Meanwhile, a theoretical prediction is never the product of a single theory but consists of a combination of four components: the basic theory being investigated, the initial conditions, various auxiliary hypotheses that are needed to actually implement the theory, plus the invocation of ceteris paribus (roughly meaning “all other things being equal”) clauses. For example, to understand the origins of the Solar System, we need Newton’s laws but we also need to make assumptions about the initial state of the gas (the initial conditions), that the laws have not changed since the time the Earth was formed (an auxiliary hypothesis), and that no other unknown factors played a role in the formation (the ceteris paribus clauses).
Lakatos said that when there is a disagreement between a theoretical prediction and experimental data (where the two are interpreted in these more complex ways), scientists use both a ‘negative heuristic’ and ‘positive heuristic’ to systematically investigate and isolate the cause of this disagreement and that this process is what makes science rational.
The ‘negative heuristic’ says that one must deflect attention away from the ‘hard core’ theory when there is an inconsistency between predictions and experiment. In other words, scientists look for the culprit in all the factors other than the basic theory. The ‘positive heuristic’ consists of “a partially articulated set of suggestions or hints on how to change, develop the ‘refutable variants’ of the research program, how to modify, sophisticate, the ‘refutable’ protective belt.” (p. 243) So the positive heuristic tells scientists how to systematically investigate the initial conditions, auxiliary hypotheses, ceteris paribus clauses, etc., in short everything other than the basic theory. These two strategies protect the basic theory from being easily overthrown. This is important because good theories are hard to come by and one must not discard them too hastily.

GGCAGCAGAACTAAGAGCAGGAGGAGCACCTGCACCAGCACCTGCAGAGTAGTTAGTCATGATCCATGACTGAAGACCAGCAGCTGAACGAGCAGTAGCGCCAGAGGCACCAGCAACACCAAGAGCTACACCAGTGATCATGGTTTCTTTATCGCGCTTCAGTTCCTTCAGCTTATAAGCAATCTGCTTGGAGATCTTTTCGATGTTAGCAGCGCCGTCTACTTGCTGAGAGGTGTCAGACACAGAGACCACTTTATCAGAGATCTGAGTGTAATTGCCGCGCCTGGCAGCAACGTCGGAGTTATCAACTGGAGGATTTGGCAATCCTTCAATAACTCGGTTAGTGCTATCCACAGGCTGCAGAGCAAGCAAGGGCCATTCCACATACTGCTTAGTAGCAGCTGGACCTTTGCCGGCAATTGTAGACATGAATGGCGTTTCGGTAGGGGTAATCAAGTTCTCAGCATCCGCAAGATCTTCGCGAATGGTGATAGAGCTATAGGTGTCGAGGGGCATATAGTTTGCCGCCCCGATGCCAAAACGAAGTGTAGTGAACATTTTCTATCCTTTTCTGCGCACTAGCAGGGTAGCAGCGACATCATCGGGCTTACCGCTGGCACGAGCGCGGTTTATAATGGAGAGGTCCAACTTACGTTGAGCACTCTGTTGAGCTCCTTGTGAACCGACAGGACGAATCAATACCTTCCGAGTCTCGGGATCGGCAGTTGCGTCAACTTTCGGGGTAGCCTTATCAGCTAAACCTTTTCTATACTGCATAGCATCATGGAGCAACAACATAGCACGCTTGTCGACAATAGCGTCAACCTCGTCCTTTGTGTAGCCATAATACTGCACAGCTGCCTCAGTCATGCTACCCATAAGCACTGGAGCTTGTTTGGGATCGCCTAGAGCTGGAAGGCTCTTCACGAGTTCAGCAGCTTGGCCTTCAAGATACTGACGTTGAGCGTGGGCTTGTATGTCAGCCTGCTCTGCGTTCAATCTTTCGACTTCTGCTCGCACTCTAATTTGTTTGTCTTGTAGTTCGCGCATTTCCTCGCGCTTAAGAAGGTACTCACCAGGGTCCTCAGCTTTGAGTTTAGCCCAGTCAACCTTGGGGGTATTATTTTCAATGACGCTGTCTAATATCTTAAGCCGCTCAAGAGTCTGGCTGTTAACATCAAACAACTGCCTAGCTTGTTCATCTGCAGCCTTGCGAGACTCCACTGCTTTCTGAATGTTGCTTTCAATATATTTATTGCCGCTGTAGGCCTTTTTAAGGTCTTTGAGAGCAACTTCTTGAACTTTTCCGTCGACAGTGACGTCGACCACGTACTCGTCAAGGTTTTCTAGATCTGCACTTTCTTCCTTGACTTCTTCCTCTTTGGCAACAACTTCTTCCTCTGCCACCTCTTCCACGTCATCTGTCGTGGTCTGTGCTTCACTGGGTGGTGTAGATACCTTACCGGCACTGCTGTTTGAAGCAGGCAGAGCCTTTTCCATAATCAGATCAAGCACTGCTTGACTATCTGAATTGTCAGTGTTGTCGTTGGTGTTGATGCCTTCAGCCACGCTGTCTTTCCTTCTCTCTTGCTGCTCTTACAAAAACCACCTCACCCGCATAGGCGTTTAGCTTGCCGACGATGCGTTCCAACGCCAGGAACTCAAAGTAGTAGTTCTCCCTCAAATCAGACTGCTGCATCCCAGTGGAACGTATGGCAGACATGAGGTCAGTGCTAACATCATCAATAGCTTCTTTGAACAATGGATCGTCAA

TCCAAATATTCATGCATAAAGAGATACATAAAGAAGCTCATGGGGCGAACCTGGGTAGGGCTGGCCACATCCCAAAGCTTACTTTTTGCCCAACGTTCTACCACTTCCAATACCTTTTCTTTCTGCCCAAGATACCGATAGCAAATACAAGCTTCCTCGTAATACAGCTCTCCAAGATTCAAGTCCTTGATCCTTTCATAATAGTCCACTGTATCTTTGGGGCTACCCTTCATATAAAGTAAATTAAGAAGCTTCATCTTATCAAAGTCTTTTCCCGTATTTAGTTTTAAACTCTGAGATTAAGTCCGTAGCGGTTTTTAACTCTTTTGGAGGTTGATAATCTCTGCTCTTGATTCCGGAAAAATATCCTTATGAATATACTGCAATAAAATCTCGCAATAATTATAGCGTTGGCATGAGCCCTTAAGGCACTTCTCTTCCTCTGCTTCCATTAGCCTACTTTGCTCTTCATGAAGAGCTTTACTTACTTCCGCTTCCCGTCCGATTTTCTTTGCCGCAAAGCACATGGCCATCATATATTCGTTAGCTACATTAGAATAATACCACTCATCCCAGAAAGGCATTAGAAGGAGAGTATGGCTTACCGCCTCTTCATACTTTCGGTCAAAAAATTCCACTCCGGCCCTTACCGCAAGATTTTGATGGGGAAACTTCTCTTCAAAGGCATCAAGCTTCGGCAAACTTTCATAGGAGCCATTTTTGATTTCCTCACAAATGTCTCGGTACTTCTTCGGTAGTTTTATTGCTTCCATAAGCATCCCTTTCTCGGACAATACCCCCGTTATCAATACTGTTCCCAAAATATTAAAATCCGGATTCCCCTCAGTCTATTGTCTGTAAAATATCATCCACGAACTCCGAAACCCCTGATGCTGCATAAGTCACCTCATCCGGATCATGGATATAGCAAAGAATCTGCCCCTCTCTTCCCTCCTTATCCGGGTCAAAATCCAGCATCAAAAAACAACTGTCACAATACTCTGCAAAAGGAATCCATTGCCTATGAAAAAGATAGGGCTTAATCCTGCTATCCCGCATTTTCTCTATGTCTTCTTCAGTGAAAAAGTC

Lakatos claims that this process rationally determines how scientists select problems to work on and how they resolve paradigm conflicts (contrasting it with Kuhn’s suggestion that scientists intuitively know what to do in such situations). In some sense, Lakatos seems to be fleshing out the rules of operation that Kuhn refers to but does not elaborate.
Lakatos argues that as long as a basic theory is fruitful and the negative and positive heuristics provide plenty of avenues for people to investigate and thus steadily produces new facts that both advance knowledge and are useful (a state of affairs that he calls a progressive problemshift), the basic theory will be retained. This is why Newtonian physics, one of the most fruitful theories of all time, is still with us even though it would be considered falsified using Popper’s criterion. It is only when the theory runs of steam, when all these avenues of investigation are more or less exhausted and do not seem to provide much opportunity to discover novel facts that we have what he calls a degenerating problemshift. At that point, scientists start abandoning their allegiance to the old theory and seek a new one, eventually leading to a scientific revolution.
Next: Truth by logical contradiction